Monday, March 30, 2015

Involvement without Efficacy
By:  Bruce Knecht

The PISA is the standardized test that is flogged by the major  media (it’s conducted every three years), purportedly to show the sorry state of American schools. The actual results depicted by the graph Julie Sellers has shared are sharply at odds with the narrative that has been an accepted part of conventional wisdom for more than two decades, i.e., that American schools are failing. Rather, schools are serving as a convenient scapegoat for an array of social ills that schools neither created nor have the power to remedy. Elite-driven education reform is a strategy for creating the appearance that something is being done about these social failings, while, in reality, it’s a case of involvement without efficacy. By this diversion, elites are able to avoid any fundamental social change that would be required to ameliorate the actual problems. At the same time, it cracks open the half-a-trillion dollar market of K-12 education.

The cartoon below clearly illustrates the current reformist mind-set. The woman in this strip is ruling out every measure that might actually make a difference. Again, involvement without efficacy.

Sunday, March 29, 2015

Teacher: The disturbing things I’ve learned about our new Common Core tests

BY:  Emily Talmage

Originally posted on Valerie Strauss Answer Sheet

First, no matter what my students and I do, statistics have already shown that my students will more than likely fall below proficient on this test.  In the field test given a year ago, 91 percent of English Language Learners and nearly 80 percent of low-income students did not meet proficient.  My class is comprised of 40 percent English language learners and nearly 100 percent are low-income.  

Because new state legislation (required by the federal government if we are to keep valuable sources of funding) has already passed that will link my students results to my professional evaluation, this does not bode well for me or for my colleagues.  School “grades” are suspended for one year because we do not yet have baseline data for these tests, but it does not take a statistician to predict that schools like mine, with high levels of poverty and English language learners, will not look particularly good to the public once results are released in 2016.
Second, “assessment experts” (which seem to be primarily business consultants) within major, for-profit corporations like McGraw-Hill, AIR, and ETS were at the forefront of developing these tests.  Throughout the process, some teachers were asked for “input” (I was not one of them and I don’t know any teachers who were), but I have found it impossible to discern in what way this input was actually applied.  Instead, a number of math and literacy experts have said publicly that many test items are far above grade level and are developmentally inappropriate.  It is unclear why their advice was not heeded. Meanwhile, billionaires like Bill Gates and Rupert Murdoch have espoused the incredible potential these tests have to grow the education market. I am certain that they would pleased to know that in Lewiston, we have already clamored to purchase Common Core-aligned products designed by the same companies that have built these tests.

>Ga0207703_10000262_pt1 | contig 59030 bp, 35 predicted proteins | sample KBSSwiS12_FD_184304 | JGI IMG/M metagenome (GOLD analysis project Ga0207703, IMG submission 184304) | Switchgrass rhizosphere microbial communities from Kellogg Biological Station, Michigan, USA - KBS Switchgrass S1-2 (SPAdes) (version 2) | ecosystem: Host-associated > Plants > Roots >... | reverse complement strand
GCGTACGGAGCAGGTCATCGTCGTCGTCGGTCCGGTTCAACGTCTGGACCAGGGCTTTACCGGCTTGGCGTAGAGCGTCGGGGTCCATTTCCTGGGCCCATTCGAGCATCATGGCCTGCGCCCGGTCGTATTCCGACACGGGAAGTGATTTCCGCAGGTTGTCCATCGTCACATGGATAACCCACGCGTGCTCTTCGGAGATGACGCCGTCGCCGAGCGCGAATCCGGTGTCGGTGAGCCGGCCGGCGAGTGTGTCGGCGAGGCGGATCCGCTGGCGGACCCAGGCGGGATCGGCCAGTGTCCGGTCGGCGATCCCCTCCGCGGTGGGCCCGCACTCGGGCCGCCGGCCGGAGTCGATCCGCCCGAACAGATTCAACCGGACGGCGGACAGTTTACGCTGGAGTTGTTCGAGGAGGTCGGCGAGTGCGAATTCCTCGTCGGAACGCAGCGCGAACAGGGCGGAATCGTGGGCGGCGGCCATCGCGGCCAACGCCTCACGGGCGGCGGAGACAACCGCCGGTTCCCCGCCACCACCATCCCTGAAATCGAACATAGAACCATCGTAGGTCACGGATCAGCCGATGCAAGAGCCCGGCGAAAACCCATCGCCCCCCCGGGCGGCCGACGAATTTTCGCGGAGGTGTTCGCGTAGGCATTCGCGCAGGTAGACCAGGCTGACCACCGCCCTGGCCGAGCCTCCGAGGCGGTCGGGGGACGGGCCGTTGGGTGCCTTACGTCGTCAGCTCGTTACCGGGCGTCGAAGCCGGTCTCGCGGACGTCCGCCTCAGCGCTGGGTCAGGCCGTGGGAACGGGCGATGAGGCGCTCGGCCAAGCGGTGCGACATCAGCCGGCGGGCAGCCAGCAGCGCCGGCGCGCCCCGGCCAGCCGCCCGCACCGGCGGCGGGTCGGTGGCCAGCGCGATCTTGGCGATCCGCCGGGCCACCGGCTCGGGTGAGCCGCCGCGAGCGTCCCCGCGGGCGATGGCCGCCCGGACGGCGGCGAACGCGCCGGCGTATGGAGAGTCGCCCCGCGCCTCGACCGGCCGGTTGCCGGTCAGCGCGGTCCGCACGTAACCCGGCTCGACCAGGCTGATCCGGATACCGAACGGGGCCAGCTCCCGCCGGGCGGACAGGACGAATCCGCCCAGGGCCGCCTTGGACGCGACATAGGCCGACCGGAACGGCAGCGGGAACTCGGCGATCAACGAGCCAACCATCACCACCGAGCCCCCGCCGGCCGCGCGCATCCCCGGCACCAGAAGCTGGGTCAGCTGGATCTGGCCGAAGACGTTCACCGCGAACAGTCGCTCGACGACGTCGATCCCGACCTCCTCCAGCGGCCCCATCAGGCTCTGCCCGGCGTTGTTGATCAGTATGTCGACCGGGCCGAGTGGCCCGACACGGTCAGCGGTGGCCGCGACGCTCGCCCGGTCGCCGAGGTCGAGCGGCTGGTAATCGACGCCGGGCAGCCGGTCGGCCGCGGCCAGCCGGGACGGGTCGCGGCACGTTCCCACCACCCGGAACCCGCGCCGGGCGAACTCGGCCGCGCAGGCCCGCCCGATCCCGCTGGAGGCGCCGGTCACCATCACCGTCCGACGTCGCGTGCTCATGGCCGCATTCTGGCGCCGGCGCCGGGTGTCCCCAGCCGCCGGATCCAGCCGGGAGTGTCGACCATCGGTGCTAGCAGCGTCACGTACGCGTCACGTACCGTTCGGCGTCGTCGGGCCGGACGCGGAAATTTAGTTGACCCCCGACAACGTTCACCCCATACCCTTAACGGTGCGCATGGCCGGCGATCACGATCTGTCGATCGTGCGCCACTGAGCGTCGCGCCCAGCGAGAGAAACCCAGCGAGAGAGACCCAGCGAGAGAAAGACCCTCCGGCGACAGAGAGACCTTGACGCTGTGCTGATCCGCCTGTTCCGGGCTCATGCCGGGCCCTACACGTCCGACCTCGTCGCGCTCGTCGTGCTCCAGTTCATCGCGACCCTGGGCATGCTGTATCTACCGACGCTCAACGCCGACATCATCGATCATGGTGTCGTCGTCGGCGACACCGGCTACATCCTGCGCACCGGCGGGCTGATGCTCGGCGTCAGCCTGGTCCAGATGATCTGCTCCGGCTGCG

Third, many teachers – particularly those who have classes like mine with students spanning a wide range of ability levels – were encouraged to hear that Smarter Balanced is an adaptive test. With adaptive tests, questions move up and down a range of difficulty depending on how students perform. Many teachers, including myself, find such tests to be significantly more useful than those label students only according to their level of proficiency, because they offer a more specific measure of student ability and can show that even students who are well below grade level (as many of my students are due to reasons beyond my control) have made significant progress.
Unfortunately, the vast majority of the Smarter Balanced test “adapts” only within a student’s grade level.  (This, of course, is itself confusing, as I was unaware that a continuum of achievement existed within each grade level standard.)  A self-commissioned report by Smarter Balanced admits that the tests will not measure the full continuum of achievement along which students actually fall, and that the test can only accurately describe the student’s knowledge of “grade level and near–grade level content.”  Given that my class, due to its demographic makeup, is likely to have only 10-20% performing on “grade level” (which, again, seems to mean something quite different to those who designed the test than to those who actually work with children), this means that it will be an accurate assessment of ability for only a small percentage of my class.  This is not at all comforting.